• There is a large carpark adjacent to Albrecht Oval.
    • Ross Park does not have appropriate sized ovals for cricket or football and effectively has no room for expansion. Albrecht oval was constructed about 20 years ago to service the needs of the Larapinta residents, and is a wonderful sporting facility.
    • ‘Sadadeen Oval’ at CDU does not has turf wicket and is not owned by Alice Springs town council.
    • If you have a look at how often the lights are used at Traeger Park (at most generally once per weekend) it is unrealistic that they will be on 365 days per year until 10 pm.
    Alice Springs punches well above its weight when if comes to hosting sporting events. Without the lights there is the real possibility of us losing events such as the National Indigenous Cricket Carnival (of which we can be seen as the spiritual home) and, with the plans to expand the change room facilities, also extends the possibility of attracting new events.
    Adelaide managed to quell the opposition to lights and new grandstands at the Adelaide Oval and have ended up with one of the greatest sporting facilities in the country.
    If the town is to further develop, we all need to start thinking of the greater good rather than how it will have a minor effect on the aesthetics of our surrounding area.

  5. Mike, perhps you should acquaint yourself with the community consulaton process and report carried out for proposed Gardens Oval lights.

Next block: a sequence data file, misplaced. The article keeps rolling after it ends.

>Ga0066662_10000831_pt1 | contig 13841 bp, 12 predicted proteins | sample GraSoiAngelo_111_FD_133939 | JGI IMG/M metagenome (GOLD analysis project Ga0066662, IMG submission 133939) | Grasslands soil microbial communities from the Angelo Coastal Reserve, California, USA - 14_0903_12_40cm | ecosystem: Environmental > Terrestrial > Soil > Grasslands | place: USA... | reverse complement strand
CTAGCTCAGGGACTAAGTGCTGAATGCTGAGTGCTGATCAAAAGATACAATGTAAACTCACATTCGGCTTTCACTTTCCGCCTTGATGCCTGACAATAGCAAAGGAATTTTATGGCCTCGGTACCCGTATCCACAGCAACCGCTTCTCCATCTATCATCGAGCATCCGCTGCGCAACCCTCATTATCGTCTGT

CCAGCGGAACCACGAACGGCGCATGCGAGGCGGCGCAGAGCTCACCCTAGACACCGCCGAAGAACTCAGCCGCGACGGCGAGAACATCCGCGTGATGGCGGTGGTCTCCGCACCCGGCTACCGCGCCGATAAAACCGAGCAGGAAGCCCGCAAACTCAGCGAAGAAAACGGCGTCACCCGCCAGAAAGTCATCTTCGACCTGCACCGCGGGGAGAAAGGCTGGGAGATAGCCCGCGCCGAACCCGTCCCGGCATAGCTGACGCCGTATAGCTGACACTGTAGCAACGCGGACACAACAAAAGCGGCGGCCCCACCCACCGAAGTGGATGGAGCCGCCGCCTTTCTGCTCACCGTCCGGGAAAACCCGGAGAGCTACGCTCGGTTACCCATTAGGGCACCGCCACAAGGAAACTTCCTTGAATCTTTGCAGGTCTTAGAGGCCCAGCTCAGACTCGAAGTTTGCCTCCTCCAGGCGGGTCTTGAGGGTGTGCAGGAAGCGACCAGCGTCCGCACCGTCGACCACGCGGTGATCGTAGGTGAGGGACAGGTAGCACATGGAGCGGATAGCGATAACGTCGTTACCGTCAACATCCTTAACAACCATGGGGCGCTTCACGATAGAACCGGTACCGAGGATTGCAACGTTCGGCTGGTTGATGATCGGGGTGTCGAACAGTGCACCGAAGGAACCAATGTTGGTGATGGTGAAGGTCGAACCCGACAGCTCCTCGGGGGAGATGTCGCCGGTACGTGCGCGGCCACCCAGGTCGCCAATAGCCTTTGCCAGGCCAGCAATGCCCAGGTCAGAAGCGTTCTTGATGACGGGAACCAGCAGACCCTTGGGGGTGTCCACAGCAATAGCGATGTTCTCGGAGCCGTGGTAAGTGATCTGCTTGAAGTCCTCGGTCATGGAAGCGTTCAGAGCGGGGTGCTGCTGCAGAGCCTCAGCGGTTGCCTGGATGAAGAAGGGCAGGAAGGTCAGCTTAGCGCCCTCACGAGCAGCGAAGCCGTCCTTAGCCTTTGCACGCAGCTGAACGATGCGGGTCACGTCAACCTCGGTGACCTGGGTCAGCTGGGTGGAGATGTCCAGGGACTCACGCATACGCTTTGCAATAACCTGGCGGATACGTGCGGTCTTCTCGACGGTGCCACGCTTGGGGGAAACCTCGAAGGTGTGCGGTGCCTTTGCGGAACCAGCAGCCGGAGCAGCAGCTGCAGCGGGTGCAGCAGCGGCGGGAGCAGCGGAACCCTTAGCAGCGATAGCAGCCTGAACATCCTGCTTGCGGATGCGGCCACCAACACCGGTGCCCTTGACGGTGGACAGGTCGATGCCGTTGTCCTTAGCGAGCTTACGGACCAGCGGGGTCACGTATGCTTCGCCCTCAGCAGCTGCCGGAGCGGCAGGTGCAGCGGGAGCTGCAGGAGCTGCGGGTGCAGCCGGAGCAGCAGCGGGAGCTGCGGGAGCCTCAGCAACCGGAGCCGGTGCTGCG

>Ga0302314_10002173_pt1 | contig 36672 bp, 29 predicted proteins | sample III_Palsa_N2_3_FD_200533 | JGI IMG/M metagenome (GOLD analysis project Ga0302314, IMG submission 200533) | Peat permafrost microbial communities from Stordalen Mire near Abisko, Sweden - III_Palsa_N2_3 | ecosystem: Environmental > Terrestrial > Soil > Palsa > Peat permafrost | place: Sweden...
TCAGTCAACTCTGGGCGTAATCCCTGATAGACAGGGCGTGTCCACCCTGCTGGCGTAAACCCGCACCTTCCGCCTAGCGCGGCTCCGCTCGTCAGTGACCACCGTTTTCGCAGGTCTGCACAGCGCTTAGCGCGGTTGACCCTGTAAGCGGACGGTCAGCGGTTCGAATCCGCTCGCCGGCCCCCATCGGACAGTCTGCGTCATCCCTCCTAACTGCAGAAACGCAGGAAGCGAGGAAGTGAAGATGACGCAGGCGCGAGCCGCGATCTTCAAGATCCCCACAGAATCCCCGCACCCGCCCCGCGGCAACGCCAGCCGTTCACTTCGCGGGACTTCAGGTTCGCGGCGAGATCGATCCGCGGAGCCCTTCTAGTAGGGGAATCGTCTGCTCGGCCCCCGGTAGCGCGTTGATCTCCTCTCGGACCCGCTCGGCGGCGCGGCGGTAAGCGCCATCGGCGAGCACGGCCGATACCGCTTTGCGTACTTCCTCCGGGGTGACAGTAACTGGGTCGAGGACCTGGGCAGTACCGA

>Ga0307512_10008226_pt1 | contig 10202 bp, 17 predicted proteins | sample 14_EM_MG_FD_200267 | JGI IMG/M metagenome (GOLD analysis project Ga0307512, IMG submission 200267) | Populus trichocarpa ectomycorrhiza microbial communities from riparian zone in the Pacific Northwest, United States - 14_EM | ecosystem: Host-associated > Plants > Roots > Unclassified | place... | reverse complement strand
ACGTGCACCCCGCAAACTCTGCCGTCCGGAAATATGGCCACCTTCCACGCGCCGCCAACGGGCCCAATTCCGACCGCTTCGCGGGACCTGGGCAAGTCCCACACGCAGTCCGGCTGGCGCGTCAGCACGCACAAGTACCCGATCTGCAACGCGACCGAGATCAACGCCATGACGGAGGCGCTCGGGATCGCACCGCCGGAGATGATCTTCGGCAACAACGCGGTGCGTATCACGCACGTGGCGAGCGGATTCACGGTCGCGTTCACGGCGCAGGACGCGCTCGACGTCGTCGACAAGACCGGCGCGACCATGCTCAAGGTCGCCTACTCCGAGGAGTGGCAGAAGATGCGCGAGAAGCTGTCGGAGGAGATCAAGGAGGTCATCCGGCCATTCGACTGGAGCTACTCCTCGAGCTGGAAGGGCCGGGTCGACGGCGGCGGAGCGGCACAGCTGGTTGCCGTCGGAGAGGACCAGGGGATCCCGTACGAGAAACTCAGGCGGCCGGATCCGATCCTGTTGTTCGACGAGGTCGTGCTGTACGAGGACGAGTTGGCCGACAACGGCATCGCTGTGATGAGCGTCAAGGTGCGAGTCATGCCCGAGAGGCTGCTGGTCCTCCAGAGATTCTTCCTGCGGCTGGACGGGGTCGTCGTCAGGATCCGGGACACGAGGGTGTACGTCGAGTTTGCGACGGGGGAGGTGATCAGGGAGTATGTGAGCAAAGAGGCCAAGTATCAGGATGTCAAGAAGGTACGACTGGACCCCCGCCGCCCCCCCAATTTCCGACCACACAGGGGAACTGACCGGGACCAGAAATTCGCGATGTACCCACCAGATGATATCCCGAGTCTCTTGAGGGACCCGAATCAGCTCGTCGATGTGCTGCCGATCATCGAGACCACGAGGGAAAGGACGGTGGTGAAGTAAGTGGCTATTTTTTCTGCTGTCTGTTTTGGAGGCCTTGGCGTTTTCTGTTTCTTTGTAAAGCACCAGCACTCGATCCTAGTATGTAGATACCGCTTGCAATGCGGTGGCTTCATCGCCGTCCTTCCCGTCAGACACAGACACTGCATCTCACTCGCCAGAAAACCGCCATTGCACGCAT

This nine week, 50k community consultation process, and 176 page final report relates to proposed floodlighting which will be shorter, dimmer, five times further away from resdinces, and turned off earlier, at 9pm, instead of 10pm, than those proposed for Albrecht.
    Surely the residents of Larapinta deserve the same level of consultation, and the proposal the same level of scrutiny, than those in Darwin?
    Or is the Berimmah Line still in play?
    A positive outcome of this situation, given the current proposed relocation of Rugby from Anzac Hill (whcih I understand Rugby now agress with) via Town Council and NT Government continuing negotiations, could be the provision of an additional first class footy / cricket Oval at the new rugby home, within a new dedicated sports precinct, with lights, but located in a more suitable location where residents will not be detrimentally affected.
    This scenario would actually increase the number of ovals available for sports and take the pressure of Traeger and Albrecht, for the benefit of everyone.
    It would be a win win situation for all stakeholders over the long term.
    There’s also no room for exapnsion at Albrecht Oval. And the land zoning (PS) does not support further developing Albrecht into a smaller version of Traeger (OR).
    Ps.: The lighting I noted was Level 1, 750 lux (not 1750 lux).
    And what do you mean by my conflict of interest? I’m a Larapinta resident.

  6. Well said Mike. Simon, I’m not hippy enough to live in old East Side and not rich enough to live on the far side of the moon.
    I have grown up and still live in Larapinta. I also love sport, community engagement and anything that will bring spending of government money to the area.
    I feel like this side of town is always forgotten about and has been slowly getting worse for about 15 years now.
    And if there is a chance of getting improved facilities I say bring it on!

  7. To Simon:
    • Clearly the Berrimah Line doesn’t exist, as you seem extremely concerned and informed about happenings in Darwin. Thank you for caring about those poor Top-Enders and the plights they face.